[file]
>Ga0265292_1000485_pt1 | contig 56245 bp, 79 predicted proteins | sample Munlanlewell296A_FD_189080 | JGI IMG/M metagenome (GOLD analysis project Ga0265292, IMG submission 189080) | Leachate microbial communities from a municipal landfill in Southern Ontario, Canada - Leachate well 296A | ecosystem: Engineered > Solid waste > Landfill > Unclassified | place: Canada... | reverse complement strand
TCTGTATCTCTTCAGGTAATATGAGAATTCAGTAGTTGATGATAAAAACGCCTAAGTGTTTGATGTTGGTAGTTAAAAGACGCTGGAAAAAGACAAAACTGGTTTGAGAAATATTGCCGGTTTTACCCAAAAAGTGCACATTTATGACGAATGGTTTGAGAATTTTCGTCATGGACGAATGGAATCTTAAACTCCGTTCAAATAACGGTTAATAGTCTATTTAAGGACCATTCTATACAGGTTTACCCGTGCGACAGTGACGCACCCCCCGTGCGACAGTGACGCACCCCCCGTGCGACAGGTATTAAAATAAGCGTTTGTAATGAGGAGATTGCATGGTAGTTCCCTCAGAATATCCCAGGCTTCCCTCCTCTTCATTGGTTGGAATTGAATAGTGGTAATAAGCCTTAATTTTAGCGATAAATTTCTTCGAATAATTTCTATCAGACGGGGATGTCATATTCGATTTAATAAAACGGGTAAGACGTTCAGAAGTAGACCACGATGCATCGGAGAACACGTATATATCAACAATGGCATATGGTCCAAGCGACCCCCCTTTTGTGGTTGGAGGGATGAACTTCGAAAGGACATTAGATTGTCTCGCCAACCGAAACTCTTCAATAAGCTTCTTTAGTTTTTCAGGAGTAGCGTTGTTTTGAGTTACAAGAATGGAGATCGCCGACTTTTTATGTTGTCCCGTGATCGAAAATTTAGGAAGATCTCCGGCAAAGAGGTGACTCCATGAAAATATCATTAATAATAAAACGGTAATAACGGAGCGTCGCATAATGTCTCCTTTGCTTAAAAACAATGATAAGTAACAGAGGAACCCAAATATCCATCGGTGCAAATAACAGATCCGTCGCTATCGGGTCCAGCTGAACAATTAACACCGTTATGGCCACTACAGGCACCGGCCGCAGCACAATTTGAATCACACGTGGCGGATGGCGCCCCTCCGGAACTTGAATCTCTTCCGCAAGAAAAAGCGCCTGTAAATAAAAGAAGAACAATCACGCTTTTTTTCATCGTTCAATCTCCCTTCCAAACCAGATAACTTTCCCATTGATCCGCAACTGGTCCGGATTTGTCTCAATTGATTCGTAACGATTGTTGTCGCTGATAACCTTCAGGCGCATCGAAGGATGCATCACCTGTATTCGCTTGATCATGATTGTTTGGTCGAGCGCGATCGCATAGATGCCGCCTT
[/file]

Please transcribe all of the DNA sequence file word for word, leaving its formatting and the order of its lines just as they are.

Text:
>Ga0265292_1000485_pt1 | contig 56245 bp, 79 predicted proteins | sample Munlanlewell296A_FD_189080 | JGI IMG/M metagenome (GOLD analysis project Ga0265292, IMG submission 189080) | Leachate microbial communities from a municipal landfill in Southern Ontario, Canada - Leachate well 296A | ecosystem: Engineered > Solid waste > Landfill > Unclassified | place: Canada... | reverse complement strand
TCTGTATCTCTTCAGGTAATATGAGAATTCAGTAGTTGATGATAAAAACGCCTAAGTGTTTGATGTTGGTAGTTAAAAGACGCTGGAAAAAGACAAAACTGGTTTGAGAAATATTGCCGGTTTTACCCAAAAAGTGCACATTTATGACGAATGGTTTGAGAATTTTCGTCATGGACGAATGGAATCTTAAACTCCGTTCAAATAACGGTTAATAGTCTATTTAAGGACCATTCTATACAGGTTTACCCGTGCGACAGTGACGCACCCCCCGTGCGACAGTGACGCACCCCCCGTGCGACAGGTATTAAAATAAGCGTTTGTAATGAGGAGATTGCATGGTAGTTCCCTCAGAATATCCCAGGCTTCCCTCCTCTTCATTGGTTGGAATTGAATAGTGGTAATAAGCCTTAATTTTAGCGATAAATTTCTTCGAATAATTTCTATCAGACGGGGATGTCATATTCGATTTAATAAAACGGGTAAGACGTTCAGAAGTAGACCACGATGCATCGGAGAACACGTATATATCAACAATGGCATATGGTCCAAGCGACCCCCCTTTTGTGGTTGGAGGGATGAACTTCGAAAGGACATTAGATTGTCTCGCCAACCGAAACTCTTCAATAAGCTTCTTTAGTTTTTCAGGAGTAGCGTTGTTTTGAGTTACAAGAATGGAGATCGCCGACTTTTTATGTTGTCCCGTGATCGAAAATTTAGGAAGATCTCCGGCAAAGAGGTGACTCCATGAAAATATCATTAATAATAAAACGGTAATAACGGAGCGTCGCATAATGTCTCCTTTGCTTAAAAACAATGATAAGTAACAGAGGAACCCAAATATCCATCGGTGCAAATAACAGATCCGTCGCTATCGGGTCCAGCTGAACAATTAACACCGTTATGGCCACTACAGGCACCGGCCGCAGCACAATTTGAATCACACGTGGCGGATGGCGCCCCTCCGGAACTTGAATCTCTTCCGCAAGAAAAAGCGCCTGTAAATAAAAGAAGAACAATCACGCTTTTTTTCATCGTTCAATCTCCCTTCCAAACCAGATAACTTTCCCATTGATCCGCAACTGGTCCGGATTTGTCTCAATTGATTCGTAACGATTGTTGTCGCTGATAACCTTCAGGCGCATCGAAGGATGCATCACCTGTATTCGCTTGATCATGATTGTTTGGTCGAGCGCGATCGCATAGATGCCGCCTT